Image elements do not have [alt] attributes

Image elements do not have [alt] attributes

Updated
Appears in: Accessibility audits

Informative elements should aim for short, descriptive alternate text. Decorative elements can be ignored with an empty alt attribute.

How the Lighthouse image alternative text audit fails #

Lighthouse flags <img> elements that don't have alt attributes:

Lighthouse audit showing <img> elements do not have alt attributes

The Lighthouse Accessibility score is a weighted average of all the accessibility audits. See the Lighthouse accessibility scoring post for more information.

How to add alternative text to images #

Provide an alt attribute for every <img> element. If the image fails to load, the alt text is used as a placeholder so users have a sense of what the image was trying to convey. (See also Include text alternatives for images and objects.)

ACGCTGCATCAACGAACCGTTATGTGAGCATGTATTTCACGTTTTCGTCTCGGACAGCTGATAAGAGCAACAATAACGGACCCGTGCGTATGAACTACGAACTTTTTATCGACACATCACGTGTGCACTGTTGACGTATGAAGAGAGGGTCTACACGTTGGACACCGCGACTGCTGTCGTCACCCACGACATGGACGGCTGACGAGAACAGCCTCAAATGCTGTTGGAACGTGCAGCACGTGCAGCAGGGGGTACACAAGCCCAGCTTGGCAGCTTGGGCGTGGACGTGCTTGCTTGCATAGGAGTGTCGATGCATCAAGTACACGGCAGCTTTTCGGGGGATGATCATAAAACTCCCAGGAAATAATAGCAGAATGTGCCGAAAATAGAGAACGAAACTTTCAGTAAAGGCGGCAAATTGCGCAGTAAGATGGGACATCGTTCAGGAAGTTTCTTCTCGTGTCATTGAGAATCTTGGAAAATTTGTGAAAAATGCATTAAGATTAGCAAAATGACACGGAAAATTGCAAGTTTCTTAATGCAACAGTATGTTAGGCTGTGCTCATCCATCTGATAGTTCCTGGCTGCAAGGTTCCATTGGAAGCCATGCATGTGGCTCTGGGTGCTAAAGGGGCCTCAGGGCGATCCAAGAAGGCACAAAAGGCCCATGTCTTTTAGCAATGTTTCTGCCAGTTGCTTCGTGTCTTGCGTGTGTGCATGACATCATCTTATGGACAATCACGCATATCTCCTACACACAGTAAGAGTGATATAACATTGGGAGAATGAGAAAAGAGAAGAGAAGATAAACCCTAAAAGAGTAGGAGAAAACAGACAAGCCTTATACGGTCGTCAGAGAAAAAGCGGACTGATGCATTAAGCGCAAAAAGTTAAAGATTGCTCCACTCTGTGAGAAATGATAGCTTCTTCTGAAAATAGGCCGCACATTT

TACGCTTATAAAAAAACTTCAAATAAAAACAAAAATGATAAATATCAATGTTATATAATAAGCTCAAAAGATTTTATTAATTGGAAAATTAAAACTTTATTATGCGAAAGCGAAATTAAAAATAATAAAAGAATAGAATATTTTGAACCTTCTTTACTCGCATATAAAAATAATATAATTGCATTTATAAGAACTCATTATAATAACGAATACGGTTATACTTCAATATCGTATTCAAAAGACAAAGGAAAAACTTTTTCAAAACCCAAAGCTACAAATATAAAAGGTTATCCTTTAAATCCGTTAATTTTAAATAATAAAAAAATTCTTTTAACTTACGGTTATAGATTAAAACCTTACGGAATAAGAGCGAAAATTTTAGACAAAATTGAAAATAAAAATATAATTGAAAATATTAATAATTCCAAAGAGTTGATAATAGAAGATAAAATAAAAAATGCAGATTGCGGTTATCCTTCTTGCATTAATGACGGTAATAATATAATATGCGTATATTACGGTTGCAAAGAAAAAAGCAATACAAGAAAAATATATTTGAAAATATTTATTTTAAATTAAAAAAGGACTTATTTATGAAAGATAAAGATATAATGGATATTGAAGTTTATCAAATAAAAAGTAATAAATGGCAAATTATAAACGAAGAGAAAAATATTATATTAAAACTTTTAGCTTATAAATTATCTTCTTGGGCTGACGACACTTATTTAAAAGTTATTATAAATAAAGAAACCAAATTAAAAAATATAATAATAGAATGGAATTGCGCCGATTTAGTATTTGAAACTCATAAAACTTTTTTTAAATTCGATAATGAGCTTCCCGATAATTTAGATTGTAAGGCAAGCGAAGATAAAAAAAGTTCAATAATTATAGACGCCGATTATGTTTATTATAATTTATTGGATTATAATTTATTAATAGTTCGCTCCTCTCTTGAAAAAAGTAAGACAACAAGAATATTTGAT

Most images should have short, descriptive text:

<img alt="Audits set-up in Chrome DevTools" src="...">

If the image acts as decoration and does not provide any useful content, give it an empty alt="" attribute to remove it from the accessibility tree:

<img src="background.png" alt="">

You can also use ARIA labels to describe your images, for example, <img aria-label="Audits set-up in Chrome DevTools" src="..."> See also Using the aria-label attribute and Using the aria-labelledby attribute.

Tips for writing effective alt text #

  • alt text should give the intent, purpose, and meaning of the image.
  • Blind users should get as much information from alt text as a sighted user gets from the image.
  • Avoid non-specific words like "chart", "image", or "diagram".

Learn more in WebAIM's guide to Alternative Text.

Resources #

Last updated: Improve article